When ABC News Chief Meteorologist Ginger Zee introduces your local weather on Good Morning America, her Al Roker-inspired sign-off is “A little closer to home.” That phrase is also the title of her new book, A Little Closer to Home: How I Found the Calm After the Storm, a follow-up to The New York Times bestseller Natural Disaster. Her first book was a memoir that read like a revealing autobiography and touched on some heavy themes like depression, while also full of comical anecdotes. The follow-up is an expansion of the darkest moments of her life, filling in some gaps from Natural Disaster while also starting a conversation with the reader, proposing questions of your own self-examination.



Triumphantly on the other side of some metaphorical rainy days, Ginger Zee takes you through her journey of healing, advocating for removing the social stigma surrounding mental health and championing your own success in similar endeavors. Through an introduction to the eighteen chapters, she cautions that this journey was tough for her, and will be tough for you by extension. Natural Disaster was full of lighter self-deprecating anecdotes, but A Little Closer to Home digs deep into the storms she’s weathered.

The first half of the book takes a close examination of Ginger’s formative years, particularly how her parents’ divorce affected her emotional growth and the discovery of one of her first mental hurdles, anorexia. Along the way, there are a few anecdotes that we can laugh along with her at, and with hindsight, Ginger always recaps the stories with how she feels about them now, continually demonstrating what life looks like from the other side of healing. This is important, because the book progresses into some very dark times, at times becoming hard to read as a result.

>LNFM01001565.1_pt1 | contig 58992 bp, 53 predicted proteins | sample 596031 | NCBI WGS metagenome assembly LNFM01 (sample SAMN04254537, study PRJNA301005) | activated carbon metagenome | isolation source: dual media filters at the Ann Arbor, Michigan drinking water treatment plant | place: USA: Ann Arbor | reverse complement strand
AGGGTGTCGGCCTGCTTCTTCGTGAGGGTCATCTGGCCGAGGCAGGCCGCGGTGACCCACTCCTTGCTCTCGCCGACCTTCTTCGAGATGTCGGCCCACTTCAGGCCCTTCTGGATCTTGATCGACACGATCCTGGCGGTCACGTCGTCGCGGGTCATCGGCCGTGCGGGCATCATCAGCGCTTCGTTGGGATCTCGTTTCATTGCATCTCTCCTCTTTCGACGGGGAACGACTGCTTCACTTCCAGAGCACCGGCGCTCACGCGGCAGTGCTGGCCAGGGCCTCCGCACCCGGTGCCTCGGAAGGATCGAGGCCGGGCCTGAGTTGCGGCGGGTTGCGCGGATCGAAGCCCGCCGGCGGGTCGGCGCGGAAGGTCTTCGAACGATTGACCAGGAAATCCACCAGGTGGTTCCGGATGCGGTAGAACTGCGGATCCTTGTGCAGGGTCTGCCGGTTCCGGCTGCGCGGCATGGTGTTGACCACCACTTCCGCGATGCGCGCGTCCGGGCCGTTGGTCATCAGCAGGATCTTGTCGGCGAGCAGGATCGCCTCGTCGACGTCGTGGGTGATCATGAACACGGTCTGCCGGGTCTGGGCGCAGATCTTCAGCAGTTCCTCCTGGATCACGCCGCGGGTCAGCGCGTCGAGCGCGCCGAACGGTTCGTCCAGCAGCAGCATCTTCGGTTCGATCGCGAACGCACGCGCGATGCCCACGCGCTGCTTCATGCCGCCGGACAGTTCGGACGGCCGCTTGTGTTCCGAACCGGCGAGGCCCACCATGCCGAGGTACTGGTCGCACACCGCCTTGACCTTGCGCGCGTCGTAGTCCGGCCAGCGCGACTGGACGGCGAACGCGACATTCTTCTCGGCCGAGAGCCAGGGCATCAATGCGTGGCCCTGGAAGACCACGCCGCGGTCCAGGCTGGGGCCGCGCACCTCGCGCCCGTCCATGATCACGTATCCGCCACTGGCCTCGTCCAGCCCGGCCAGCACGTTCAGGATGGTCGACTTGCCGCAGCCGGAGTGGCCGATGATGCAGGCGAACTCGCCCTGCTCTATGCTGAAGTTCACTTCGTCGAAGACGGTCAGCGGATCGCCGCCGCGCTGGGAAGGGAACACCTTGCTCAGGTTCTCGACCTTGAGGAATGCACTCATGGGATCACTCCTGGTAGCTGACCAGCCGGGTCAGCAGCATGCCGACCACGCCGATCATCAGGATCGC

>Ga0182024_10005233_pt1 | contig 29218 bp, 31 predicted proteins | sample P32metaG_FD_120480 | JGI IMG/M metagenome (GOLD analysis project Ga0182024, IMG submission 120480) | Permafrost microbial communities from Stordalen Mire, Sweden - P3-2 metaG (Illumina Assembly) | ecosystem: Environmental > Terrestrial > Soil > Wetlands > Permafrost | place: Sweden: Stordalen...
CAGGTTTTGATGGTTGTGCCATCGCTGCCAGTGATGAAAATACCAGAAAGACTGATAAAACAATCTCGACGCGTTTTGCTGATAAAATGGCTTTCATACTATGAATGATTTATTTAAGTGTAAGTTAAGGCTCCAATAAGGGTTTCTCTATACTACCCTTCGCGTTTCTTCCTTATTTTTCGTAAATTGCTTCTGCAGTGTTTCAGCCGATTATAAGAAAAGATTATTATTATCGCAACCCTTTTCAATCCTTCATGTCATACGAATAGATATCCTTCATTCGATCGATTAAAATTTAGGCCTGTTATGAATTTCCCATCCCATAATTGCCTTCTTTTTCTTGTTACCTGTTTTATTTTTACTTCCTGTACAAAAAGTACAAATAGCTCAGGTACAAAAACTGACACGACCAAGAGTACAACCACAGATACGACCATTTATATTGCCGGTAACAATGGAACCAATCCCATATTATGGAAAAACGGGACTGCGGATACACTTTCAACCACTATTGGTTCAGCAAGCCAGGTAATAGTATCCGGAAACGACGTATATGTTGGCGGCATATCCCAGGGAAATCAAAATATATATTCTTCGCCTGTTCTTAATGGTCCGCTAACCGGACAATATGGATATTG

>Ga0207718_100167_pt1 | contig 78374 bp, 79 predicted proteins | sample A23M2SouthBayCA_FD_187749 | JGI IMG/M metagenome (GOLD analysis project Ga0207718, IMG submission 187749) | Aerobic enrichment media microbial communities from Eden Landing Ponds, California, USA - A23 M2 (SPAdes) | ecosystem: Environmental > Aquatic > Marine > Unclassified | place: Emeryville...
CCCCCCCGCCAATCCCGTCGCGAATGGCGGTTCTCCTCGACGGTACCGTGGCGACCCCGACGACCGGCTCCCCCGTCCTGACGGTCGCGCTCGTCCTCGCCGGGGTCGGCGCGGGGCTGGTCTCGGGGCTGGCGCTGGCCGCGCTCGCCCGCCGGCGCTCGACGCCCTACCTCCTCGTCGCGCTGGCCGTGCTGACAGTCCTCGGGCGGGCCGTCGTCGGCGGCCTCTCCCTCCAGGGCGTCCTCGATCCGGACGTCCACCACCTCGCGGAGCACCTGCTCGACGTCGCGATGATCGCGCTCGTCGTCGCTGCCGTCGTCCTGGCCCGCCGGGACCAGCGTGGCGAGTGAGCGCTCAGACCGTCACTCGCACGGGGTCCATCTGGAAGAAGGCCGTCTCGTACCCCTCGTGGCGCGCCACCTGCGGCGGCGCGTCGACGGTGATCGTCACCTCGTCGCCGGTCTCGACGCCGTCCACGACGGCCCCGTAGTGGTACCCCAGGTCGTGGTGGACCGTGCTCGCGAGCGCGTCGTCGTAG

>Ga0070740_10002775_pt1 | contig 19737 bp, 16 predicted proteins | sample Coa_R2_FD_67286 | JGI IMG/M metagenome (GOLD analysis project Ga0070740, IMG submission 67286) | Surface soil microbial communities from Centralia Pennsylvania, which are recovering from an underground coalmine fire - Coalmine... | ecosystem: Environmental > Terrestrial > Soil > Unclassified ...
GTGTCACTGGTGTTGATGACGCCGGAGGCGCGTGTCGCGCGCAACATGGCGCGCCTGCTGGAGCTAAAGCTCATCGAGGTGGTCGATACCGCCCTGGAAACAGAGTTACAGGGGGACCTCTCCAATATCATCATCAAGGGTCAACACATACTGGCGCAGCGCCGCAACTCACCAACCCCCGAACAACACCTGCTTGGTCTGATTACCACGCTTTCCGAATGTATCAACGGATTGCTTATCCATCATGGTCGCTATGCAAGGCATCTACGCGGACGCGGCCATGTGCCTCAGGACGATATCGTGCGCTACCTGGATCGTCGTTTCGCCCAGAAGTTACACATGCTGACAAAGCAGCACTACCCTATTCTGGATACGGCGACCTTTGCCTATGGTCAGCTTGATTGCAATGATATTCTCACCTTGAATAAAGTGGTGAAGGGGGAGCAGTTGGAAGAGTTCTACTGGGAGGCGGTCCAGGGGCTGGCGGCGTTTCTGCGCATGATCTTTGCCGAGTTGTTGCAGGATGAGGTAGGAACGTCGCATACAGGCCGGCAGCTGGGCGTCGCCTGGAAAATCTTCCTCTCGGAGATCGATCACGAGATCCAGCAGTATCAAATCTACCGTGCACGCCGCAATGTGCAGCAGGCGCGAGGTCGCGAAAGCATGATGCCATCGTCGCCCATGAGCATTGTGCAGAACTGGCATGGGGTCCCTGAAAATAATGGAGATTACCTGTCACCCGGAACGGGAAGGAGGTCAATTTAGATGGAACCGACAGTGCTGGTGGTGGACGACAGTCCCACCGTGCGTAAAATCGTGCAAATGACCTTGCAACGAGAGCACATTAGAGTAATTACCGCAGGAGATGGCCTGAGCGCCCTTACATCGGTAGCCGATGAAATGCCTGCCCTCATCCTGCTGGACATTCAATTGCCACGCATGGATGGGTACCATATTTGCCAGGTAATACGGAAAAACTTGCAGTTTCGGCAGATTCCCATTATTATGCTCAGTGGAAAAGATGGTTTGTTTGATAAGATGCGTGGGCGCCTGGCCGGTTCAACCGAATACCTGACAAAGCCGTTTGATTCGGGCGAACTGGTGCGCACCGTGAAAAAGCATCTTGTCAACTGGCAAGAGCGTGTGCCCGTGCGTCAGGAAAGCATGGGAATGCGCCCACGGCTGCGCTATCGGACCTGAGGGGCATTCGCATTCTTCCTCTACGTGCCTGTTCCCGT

An extension of her depression, Ginger recounts several suicide attempts she made in the past (The book presents a warning about this upfront, along with the contact information for the National Suicide Prevention Lifeline and Crisis Text Line). She also shares her personal experience with rape and abortion, bravely opening up in an effort to help other women who may have found themselves in similar situations. On the topic of abortion, Ginger tries to be as apolitical as possible, acknowledging that the reader may have a very different opinion about it and may judge her for it. If you’ve already started reading and feel compelled to stop, I encourage you to at least power through that chapter (titled “The Choice”). As with each story, Ginger recounts in detail the inner turmoil she experienced from that event, with potentially life-saving advice for others.

Natural Disaster is an easily accessible memoir for anyone who loves watching Ginger Zee on GMA. The follow-up, A Little Closer to Home, certainly has some of the same aspects that made Natural Disaster a great read, but it also feels like a hybrid self-help book. In that regard, A Little Closer to Home is likely to be a more meaningful experience for anyone whose life has been impacted by mental health challenges, whether personally or by extension through a loved one. But that's most of us, right?

A Little Closer to Home: How I Found the Calm After the Storm: Zee, Ginger